It’s always an adventure.
Deer and elk hunters can keep an eye on mailbox for chronic wasting disease mandatory testing letter
DENVER – Colorado Parks and Wildlife has selected specific deer and elk hunts for mandatory chronic wasting disease testing in 2021 to inform how and where to fight the spread of CWD.
Beginning in early October, CPW will be sending letters to Colorado rifle season hunters who have been selected for mandatory CWD testing. CPW will require mandatory submission of CWD test samples (heads) from all elk and deer harvested during rifle seasons from specific hunts to better evaluate the infection levels of CWD in herds. There will be no charge for mandatory testing. Find the hunt codes selected for mandatory testing of deer on pages 22–32 and elk on pages 41–52 of the 2021 Colorado Big Game Brochure.
CWD testing locations
A complete list of CWD testing submission sites along with hours and locations can be found here: CWD Testing and Submission Information. CPW is continuing the use of temporary CWD submission sites to assist those who are hunting in remote locations
Where has CWD been found?
The results of mandatory testing are yielding new insights into varying infection levels in deer herds throughout Colorado. As of May 2021, CWD has been detected in 40 of 54 deer herds, 16 of 43 elk herds, and 2 of 9 moose herds. The estimated proportion of sampled animals that are infected (or disease “prevalence”) appears to be rising in many Colorado herds. Click here to read the 2020 Chronic Wasting Disease Annual Report.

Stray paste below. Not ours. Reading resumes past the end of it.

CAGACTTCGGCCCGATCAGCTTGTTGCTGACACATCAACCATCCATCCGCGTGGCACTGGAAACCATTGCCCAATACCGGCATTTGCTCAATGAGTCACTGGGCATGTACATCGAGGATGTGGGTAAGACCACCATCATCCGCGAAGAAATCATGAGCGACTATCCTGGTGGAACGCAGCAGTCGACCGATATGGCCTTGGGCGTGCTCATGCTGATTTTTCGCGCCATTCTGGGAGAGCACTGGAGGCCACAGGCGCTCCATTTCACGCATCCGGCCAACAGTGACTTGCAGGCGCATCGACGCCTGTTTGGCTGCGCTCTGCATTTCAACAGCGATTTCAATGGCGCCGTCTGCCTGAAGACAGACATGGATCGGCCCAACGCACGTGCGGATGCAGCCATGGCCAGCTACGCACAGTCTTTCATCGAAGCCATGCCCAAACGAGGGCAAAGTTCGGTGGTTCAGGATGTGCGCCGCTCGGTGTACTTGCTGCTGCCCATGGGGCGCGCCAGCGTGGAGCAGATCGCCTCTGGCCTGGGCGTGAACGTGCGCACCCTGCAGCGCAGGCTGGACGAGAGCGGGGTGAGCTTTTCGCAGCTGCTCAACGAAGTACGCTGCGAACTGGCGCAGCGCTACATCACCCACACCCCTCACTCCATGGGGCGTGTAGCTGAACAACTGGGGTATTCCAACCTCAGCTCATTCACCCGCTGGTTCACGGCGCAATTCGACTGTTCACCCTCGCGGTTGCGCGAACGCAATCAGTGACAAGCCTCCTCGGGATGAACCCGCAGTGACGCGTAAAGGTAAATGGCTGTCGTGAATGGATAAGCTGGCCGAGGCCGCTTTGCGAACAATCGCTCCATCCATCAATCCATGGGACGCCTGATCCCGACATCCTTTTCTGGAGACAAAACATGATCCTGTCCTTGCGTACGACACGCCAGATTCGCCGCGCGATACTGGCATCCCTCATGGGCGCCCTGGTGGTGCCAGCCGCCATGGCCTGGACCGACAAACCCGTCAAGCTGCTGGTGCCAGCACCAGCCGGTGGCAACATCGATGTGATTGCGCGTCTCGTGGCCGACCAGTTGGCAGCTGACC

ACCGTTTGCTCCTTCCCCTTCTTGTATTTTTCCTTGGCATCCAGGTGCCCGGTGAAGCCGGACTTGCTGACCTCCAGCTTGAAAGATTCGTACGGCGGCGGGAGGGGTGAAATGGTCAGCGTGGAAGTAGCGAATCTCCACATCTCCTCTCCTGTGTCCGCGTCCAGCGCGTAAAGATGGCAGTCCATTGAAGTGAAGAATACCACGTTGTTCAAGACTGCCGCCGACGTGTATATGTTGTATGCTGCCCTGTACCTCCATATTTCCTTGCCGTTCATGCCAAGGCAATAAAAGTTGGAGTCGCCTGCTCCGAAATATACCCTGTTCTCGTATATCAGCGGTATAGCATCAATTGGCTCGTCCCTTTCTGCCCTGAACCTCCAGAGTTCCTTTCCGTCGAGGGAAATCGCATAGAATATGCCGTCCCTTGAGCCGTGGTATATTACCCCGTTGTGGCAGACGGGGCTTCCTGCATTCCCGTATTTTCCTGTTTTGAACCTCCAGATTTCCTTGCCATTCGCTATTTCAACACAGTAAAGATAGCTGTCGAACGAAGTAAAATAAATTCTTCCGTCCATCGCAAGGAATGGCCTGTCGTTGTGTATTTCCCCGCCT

Testing in 2020
- 32 deer herds were included in mandatory testing
- Over 7,500 samples tested statewide (includes all species)
- CWD disease prevalence exceeds the 5% in 22 deer herds
- 9 herds have disease prevalence between 5-10%, 6 herds have disease prevalence between 10-20%, and 7 herds have disease prevalence that exceeds 20%. When disease prevalence is 20%, it means 1 out of 5 adult males are infected
- Data collected from mandatory testing shows disease prevalence is 2-3 times higher in male deer than female deer
What is CPW doing to address CWD?
CPW is working to ensure long-term health of deer, elk and moose herds. Over time, this means minimizing the number of animals that get infected and die from this disease. To date, management actions have been prescribed for 27 deer herds that intend to reduce infection levels to below 5%. More information about our plan to manage CWD is available in the Colorado Chronic Wasting Disease Response Plan.
What are the health risks to humans?
CWD is a prion disease that affects Colorado’s deer, elk and moose. The disease course generally lasts 2 – 3 years and is always fatal. Although there has been no evidence that CWD has yet been transmitted to humans, the Center for Disease Control, along with CPW, recommend that hunters not eat the meat of a CWD-infected animal.
More information about CWD is available on CPW’s website.
More information on prion diseases is available on CDPHE’s website.
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Mia Anstine is an outdoor writer, licensed outfitter, hunting guide, life coach, keynote speaker, and a range safety officer, firearms instructor, and archery instructor. She is the founder of MAC Outdoors and Host of the MAC Outdoors Podcast.
Mia Anstine strives to encourage others to outdoors, hunt, fish, shoot, and survive life with others in a positive way.